Behind Closed Doors

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Jesus cannot be stopped by our locked doors. Jesus comes to us as he came to the first disciples, right in the midst of our fear, doubt, questions, and confusion, speaking peace and breathing the Holy Spirit.

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This Week’s Sermon Was Drawn From the Following Scriptures


John 20: 19-25

19When it was evening on that day, the first day of the week, and the doors of the house where the disciples had met were locked for fear of the Jews, Jesus came and stood among them and said, “Peace be with you.” 20After he said this, he showed them his hands and his side. Then the disciples rejoiced when they saw the Lord. 21Jesus said to them again, “Peace be with you. As the Father has sent me, so I send you.” 22When he had said this, he breathed on them and said to them, “Receive the Holy Spirit. 23If you forgive the sins of any, they are forgiven them; if you retain the sins of any, they are retained.” 24But Thomas (who was called the Twin), one of the twelve, was not with them when Jesus came. 25So the other disciples told him, “We have seen the Lord.” But he said to them, “Unless I see the mark of the nails in his hands, and put my finger in the mark of the nails and my hand in his side, I will not believe.”


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Do you remember what it was like in middle school when some kid knew something you didn’t, usually something a twelve-year-old would think of as illicit, like a new swear word or the meaning of a dirty joke?  Inevitably, the kid who knew this new tidbit of information would laugh at you and make you feel like a fool because you didn’t know it, even though the kid himself probably only found out about 20 minutes ago.  This morning’s Scripture lesson can feel a little bit like that, except that instead of lasting until just the next school day, Thomas’ humiliation has lasted hundreds of years.[i]  Although the Bible never calls him “Doubting Thomas,” that’s how we remember him, always and forever.


All the disciples except Thomas were there the first Easter night when Jesus appeared mysteriously, somehow passing through the locked doors and solid walls of the room where they cowered in fear after the crucifixion.  Jesus showed them the wounds on his hands and side.  We don’t know where Thomas was, but when he finally shows up at disciple headquarters, he tells the other disciples that he’s not buying their crazy story about Jesus’ rising from the dead until he sees it for himself.  Just like they did, by the way.  Once he’s seen Jesus, he doesn’t merely believe but also makes the chief confession in John’s gospel, calling Jesus not only “My Lord,” but also “my God.”  Jesus takes the opportunity to bless all the disciples who believe without seeing – it is a blessing for future disciples, for the ones who read this passage – for us.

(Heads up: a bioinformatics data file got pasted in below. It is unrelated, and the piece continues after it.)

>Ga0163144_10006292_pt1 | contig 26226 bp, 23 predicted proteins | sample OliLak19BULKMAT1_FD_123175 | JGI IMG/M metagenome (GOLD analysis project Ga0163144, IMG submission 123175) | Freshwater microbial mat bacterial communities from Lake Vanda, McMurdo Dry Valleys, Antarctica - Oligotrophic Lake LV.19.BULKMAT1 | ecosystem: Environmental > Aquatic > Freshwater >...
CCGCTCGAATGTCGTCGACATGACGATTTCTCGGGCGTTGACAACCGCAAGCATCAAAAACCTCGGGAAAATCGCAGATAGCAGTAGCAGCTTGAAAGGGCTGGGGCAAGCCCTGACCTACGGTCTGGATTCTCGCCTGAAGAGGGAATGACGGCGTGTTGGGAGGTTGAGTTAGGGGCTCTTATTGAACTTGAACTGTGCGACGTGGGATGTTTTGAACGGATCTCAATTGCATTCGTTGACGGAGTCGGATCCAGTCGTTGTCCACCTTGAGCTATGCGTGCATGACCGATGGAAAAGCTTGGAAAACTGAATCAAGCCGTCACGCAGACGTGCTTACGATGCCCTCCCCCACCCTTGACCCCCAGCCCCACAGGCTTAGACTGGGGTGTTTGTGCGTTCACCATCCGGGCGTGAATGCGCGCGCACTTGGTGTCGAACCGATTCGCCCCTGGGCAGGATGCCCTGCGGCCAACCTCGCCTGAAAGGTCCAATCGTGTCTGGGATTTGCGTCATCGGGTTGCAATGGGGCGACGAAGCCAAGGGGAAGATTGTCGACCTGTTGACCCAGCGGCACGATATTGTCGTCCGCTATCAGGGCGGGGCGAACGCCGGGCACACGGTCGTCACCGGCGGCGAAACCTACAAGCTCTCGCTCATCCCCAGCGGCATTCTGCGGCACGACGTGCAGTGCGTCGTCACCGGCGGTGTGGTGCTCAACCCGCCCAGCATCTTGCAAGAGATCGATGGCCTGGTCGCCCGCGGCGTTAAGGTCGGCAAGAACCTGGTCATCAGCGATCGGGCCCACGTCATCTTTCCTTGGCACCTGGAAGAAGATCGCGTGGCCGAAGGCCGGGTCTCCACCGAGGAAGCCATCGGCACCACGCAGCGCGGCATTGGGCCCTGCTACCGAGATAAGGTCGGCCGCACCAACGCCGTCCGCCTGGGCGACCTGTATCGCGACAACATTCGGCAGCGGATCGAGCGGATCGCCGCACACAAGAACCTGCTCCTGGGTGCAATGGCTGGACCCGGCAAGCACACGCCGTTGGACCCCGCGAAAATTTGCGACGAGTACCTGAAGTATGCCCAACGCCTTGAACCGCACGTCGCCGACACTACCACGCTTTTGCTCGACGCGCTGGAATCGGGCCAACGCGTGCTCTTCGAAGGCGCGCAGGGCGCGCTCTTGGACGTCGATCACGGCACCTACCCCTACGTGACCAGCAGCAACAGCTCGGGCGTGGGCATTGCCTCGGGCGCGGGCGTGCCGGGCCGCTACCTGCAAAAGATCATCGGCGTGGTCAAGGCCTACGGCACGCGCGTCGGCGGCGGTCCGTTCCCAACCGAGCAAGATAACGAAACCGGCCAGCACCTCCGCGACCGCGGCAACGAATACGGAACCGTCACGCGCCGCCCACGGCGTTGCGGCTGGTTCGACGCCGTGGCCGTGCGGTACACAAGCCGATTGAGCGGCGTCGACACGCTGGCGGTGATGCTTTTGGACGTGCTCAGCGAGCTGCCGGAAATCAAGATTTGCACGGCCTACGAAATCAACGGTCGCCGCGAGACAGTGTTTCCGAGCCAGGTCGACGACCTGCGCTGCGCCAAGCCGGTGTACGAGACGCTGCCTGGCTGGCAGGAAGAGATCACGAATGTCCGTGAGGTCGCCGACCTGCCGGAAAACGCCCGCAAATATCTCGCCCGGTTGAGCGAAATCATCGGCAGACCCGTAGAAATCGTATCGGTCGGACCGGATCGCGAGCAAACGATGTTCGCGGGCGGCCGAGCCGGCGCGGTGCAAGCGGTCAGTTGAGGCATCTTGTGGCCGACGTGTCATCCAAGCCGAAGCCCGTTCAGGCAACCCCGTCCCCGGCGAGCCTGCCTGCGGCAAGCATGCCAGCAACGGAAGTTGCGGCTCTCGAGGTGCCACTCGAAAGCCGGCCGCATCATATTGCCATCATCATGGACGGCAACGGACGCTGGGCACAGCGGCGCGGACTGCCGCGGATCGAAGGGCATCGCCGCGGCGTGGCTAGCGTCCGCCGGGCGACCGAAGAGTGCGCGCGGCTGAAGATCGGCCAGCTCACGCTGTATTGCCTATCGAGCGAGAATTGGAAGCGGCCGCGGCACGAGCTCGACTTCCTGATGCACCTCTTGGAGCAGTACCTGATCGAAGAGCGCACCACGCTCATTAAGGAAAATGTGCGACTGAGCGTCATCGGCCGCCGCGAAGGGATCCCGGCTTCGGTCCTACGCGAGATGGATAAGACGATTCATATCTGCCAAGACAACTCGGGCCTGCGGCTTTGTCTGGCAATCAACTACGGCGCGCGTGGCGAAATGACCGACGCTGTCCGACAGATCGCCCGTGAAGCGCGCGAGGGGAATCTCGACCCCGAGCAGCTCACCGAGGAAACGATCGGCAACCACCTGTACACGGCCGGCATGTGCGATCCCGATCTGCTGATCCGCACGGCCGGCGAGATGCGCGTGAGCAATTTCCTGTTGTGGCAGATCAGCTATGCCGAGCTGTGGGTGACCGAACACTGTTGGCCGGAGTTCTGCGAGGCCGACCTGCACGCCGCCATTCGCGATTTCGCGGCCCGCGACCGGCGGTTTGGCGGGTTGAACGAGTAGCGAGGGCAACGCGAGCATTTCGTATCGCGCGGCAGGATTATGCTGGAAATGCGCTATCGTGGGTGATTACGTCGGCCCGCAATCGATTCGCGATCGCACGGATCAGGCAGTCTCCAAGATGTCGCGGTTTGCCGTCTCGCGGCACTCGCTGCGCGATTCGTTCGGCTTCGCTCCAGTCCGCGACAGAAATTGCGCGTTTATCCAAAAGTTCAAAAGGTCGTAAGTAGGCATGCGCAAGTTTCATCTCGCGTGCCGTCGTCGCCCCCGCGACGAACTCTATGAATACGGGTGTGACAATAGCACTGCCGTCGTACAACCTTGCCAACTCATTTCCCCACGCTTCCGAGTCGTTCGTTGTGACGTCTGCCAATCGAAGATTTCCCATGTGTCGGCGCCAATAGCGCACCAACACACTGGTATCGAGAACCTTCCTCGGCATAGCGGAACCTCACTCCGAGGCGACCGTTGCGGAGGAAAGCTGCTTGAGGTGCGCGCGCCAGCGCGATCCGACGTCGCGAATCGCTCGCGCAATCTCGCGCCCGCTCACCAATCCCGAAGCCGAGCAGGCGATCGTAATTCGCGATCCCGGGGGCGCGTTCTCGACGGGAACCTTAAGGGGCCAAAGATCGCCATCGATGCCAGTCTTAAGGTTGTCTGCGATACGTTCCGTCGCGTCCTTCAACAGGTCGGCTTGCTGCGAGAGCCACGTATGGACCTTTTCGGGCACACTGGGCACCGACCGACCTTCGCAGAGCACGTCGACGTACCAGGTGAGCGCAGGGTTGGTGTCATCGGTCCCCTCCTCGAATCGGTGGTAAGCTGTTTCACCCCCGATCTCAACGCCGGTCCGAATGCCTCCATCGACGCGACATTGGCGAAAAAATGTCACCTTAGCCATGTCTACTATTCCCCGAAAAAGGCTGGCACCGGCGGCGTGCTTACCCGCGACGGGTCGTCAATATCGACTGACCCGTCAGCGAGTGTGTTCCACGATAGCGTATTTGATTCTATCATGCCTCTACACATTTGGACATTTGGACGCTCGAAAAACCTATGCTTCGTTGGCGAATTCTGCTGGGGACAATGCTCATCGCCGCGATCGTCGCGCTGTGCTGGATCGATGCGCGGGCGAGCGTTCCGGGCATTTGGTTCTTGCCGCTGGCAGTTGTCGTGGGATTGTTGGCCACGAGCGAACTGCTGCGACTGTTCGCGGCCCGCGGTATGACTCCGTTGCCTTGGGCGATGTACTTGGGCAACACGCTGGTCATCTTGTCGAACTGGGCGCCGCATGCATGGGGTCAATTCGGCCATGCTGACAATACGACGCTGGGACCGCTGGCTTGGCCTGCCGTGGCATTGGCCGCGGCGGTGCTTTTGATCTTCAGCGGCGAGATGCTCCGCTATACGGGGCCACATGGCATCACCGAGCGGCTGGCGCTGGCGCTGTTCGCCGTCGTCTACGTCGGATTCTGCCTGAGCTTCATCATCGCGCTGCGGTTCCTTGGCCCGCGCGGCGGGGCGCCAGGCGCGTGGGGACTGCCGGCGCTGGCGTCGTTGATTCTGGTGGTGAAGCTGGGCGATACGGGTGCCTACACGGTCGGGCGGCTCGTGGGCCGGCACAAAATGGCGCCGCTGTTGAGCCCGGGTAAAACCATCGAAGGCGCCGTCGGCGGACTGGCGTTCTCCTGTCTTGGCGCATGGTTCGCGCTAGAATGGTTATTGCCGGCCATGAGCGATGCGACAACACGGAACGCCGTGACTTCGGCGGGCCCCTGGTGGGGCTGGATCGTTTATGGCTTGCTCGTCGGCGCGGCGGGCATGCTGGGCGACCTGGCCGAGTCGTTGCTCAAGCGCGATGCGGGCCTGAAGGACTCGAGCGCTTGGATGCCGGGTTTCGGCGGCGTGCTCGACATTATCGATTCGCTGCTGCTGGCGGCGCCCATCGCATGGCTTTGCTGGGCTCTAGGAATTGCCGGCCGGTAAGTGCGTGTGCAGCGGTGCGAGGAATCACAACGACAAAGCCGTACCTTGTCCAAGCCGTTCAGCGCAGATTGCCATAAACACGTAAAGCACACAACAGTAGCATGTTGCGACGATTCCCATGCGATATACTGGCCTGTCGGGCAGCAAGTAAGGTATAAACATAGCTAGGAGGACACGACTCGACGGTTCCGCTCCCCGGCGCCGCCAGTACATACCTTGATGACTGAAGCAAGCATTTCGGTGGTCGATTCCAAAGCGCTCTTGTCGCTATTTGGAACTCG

You might be thinking, “Huh.  Maybe I don’t deserve this blessing because I’m not sure what I believe.”  “Believing” is an major theme in John’s gospel, but this is important: John didn’t mean what we usually mean when we say we “believe” something.  The Greek word for “believe” might better be translated as “trust,” or “to give one’s heart to.”  Again and again in John’s gospel, when Jesus says, “believe,” he means rely on, trust in, live as though your life depends on it.  Presbyterian author Frederick Buechner captures the difference by distinguishing between “believing IN” and “believing.”  “Believing in God,” writes Buechner, “is an intellectual position.  It need have no more effect on your life than believing in Freud’s method of interpreting dreams or the theory that Sir Francis Bacon wrote Romeo and Juliet. … Believing God is something else again.  It is less a position than a journey, less a realization than a relationship.  It doesn’t leave you cold like believing the world is round.  It stirs your blood like believing the world is a miracle.  It affects who you are and what you do with your life like believing your house is on fire or somebody loves you.”[ii]